184.2. The provisions of this section shall be interpreted in such a way as to allow the work to be used in a manner which does not conflict with the normal exploitation of the work and does not unreasonably prejudice the right holder’s legitimate interest.

Sec. 185. Fair Use of a Copyrighted Work. –

185.1. The fair use of a copyrighted work for criticism, comment, news reporting, teaching including multiple copies for classroom use, scholarship, research, and similar purposes is not an infringement of copyright. Decompilation, which is understood here to be the reproduction of the code and translation of the forms of the computer program to achieve the inter-operability of an independently created computer program with other programs may also constitute fair use. In determining whether the use made of a work in any particular case is fair use, the factors to be considered shall include:

(a) The purpose and character of the use, including whether such use is of a commercial nature or is for non-profit education purposes;

(b) The nature of the copyrighted work;

(c) The amount and substantiality of the portion used in relation to the copyrighted work as a whole; and

(d) The effect of the use upon the potential market for or value of the copyrighted work.

185.2 The fact that a work is unpublished shall not by itself bar a finding of fair use if such finding is made upon consideration of all the above factors.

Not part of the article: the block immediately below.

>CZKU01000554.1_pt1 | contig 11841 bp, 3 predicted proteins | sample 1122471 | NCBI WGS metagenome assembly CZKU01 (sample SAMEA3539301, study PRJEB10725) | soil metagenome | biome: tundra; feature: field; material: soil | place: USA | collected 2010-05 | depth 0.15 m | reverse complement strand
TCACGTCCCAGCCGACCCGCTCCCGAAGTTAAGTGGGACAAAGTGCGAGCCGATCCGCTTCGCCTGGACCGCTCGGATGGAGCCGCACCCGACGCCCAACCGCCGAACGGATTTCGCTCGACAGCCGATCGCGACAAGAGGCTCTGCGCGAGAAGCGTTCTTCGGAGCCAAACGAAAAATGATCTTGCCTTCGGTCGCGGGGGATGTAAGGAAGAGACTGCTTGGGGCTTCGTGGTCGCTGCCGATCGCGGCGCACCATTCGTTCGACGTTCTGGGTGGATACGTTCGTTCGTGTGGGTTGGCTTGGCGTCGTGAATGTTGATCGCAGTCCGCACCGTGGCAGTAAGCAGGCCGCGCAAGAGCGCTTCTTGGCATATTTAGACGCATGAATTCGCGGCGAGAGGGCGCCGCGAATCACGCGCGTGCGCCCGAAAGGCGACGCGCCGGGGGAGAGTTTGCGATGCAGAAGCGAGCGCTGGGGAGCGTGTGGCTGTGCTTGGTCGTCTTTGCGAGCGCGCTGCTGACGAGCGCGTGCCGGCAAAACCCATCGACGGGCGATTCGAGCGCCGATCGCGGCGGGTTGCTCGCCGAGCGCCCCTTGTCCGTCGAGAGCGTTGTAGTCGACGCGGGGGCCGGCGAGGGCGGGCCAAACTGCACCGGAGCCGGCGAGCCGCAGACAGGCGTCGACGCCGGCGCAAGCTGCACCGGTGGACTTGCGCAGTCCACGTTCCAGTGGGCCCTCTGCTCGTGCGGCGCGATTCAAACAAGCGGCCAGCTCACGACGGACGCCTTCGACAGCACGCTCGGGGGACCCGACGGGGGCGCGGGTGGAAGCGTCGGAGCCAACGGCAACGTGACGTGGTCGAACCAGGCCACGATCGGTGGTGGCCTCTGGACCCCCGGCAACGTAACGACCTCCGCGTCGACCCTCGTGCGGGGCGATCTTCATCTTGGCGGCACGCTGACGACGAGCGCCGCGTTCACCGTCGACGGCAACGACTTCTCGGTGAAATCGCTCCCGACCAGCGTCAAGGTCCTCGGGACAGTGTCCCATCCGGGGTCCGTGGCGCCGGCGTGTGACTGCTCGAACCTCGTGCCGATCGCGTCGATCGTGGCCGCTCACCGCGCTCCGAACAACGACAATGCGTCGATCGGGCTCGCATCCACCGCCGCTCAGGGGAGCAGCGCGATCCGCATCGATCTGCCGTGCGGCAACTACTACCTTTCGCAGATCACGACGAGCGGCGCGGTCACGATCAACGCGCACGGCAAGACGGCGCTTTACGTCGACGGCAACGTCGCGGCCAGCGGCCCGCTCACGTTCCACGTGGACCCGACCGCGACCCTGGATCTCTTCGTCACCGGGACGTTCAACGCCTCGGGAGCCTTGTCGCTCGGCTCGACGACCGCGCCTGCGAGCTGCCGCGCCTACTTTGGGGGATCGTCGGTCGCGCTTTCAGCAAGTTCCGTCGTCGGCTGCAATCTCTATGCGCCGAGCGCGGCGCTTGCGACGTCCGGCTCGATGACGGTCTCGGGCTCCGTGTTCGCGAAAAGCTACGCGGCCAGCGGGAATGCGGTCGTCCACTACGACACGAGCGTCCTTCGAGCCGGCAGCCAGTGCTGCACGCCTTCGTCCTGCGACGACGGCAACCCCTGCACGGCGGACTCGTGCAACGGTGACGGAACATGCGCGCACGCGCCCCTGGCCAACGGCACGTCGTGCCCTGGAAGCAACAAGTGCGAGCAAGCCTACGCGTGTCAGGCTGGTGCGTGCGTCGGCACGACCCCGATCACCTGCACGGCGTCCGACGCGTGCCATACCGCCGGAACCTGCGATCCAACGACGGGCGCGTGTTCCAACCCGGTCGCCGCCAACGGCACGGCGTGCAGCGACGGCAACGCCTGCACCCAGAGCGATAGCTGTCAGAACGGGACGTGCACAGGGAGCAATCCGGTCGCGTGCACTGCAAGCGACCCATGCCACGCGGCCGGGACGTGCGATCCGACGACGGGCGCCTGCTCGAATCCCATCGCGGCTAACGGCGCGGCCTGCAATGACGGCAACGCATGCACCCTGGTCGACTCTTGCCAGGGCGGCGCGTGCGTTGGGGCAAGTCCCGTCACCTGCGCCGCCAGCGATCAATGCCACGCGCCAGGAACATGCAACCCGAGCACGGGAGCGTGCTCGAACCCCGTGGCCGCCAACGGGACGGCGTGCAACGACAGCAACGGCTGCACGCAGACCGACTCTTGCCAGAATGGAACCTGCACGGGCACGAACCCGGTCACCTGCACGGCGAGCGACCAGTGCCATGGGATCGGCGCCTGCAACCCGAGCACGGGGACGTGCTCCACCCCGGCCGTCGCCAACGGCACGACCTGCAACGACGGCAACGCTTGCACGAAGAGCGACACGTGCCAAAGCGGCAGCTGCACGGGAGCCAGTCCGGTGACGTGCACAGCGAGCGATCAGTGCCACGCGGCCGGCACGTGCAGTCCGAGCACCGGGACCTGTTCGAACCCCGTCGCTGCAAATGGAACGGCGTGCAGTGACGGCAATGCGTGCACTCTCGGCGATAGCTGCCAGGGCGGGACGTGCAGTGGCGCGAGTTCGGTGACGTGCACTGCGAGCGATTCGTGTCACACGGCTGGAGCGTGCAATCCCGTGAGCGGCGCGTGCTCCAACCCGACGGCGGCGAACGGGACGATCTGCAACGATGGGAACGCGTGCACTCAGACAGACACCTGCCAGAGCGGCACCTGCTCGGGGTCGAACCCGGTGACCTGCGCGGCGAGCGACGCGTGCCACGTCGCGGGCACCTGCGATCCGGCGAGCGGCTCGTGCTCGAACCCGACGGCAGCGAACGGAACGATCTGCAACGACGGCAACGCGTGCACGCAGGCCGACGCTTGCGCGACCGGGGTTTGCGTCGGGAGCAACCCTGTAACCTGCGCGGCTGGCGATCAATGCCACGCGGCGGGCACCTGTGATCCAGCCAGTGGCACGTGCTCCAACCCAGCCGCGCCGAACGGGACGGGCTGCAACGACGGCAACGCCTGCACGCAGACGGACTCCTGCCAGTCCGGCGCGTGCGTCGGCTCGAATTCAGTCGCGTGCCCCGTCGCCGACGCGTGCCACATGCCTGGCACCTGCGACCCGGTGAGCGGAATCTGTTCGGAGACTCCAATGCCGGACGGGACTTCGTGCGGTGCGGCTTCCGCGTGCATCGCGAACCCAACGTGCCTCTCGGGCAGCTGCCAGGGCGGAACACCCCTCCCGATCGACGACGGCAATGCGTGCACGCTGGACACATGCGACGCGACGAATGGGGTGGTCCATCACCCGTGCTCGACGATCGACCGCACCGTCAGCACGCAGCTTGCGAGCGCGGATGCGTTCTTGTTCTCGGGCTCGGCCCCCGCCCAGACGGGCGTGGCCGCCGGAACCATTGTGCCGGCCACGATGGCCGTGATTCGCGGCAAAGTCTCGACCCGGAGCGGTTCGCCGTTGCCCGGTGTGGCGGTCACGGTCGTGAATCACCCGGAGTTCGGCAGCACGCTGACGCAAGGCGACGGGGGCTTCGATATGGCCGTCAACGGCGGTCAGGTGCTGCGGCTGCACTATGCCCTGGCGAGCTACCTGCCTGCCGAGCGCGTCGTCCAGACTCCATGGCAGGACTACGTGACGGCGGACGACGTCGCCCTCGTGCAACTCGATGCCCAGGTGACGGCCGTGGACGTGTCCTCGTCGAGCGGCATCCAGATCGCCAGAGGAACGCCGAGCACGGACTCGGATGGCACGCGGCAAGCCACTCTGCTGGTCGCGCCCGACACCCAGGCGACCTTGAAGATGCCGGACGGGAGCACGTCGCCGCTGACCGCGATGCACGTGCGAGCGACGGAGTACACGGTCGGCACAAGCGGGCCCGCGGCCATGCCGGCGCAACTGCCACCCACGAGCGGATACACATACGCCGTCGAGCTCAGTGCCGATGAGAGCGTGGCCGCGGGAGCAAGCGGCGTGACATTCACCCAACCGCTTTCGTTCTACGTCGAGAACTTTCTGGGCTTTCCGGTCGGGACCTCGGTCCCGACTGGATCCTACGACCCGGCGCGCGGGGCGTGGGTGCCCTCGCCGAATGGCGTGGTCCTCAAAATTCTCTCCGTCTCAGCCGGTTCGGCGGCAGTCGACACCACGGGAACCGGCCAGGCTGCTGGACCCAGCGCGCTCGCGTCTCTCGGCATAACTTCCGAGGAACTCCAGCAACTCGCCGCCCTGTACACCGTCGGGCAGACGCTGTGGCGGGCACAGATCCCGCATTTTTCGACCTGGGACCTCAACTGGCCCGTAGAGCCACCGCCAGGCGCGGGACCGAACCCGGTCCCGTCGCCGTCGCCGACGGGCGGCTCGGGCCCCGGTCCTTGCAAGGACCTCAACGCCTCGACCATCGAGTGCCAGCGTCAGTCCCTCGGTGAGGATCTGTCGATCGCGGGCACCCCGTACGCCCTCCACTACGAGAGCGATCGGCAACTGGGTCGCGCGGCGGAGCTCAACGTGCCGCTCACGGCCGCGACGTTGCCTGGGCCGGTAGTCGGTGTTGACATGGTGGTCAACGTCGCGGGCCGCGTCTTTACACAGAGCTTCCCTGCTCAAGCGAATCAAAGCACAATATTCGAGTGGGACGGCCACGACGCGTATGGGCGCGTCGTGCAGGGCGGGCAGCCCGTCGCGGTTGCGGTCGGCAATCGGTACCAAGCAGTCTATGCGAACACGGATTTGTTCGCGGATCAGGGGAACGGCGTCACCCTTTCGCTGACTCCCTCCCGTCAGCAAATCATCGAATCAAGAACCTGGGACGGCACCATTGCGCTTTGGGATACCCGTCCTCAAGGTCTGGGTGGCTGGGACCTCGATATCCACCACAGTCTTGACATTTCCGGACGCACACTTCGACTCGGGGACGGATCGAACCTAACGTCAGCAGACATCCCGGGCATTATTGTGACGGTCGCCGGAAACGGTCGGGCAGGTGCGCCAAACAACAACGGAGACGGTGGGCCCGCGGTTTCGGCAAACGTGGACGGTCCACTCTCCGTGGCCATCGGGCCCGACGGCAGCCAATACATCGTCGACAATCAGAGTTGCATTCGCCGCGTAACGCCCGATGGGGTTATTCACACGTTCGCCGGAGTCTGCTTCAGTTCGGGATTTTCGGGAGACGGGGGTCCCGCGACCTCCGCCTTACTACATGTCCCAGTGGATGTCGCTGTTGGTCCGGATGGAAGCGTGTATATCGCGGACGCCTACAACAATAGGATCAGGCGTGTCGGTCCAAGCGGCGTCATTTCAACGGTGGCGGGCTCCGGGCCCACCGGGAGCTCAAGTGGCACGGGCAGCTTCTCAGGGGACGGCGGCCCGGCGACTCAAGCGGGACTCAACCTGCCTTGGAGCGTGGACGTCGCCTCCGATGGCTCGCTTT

I invoke Sec.184(d), as my basis and Sec.185 on Fair Use of a Copyrighted Work. The only thing I see that can create infringement is when a person takes photos of these paintings and claims it to be their own creation. The provision of the IP Code as hereunder provided would tell us that infringement will only take place if a copyrighted work would be exhibited as the infringer’s work and subsequently the latter is being benefited by it by profiting from the said work. Section 216 of the IP Code provides:

Sec. 216. Remedies for Infringement. –

216.1. Any person infringing a right protected under this law shall be liable:

(a) To an injunction restraining such infringement. The court may also order the defendant to desist from an infringement, among others, to prevent the entry into the channels of commerce of imported goods that involve an infringement, immediately after customs clearance of such goods.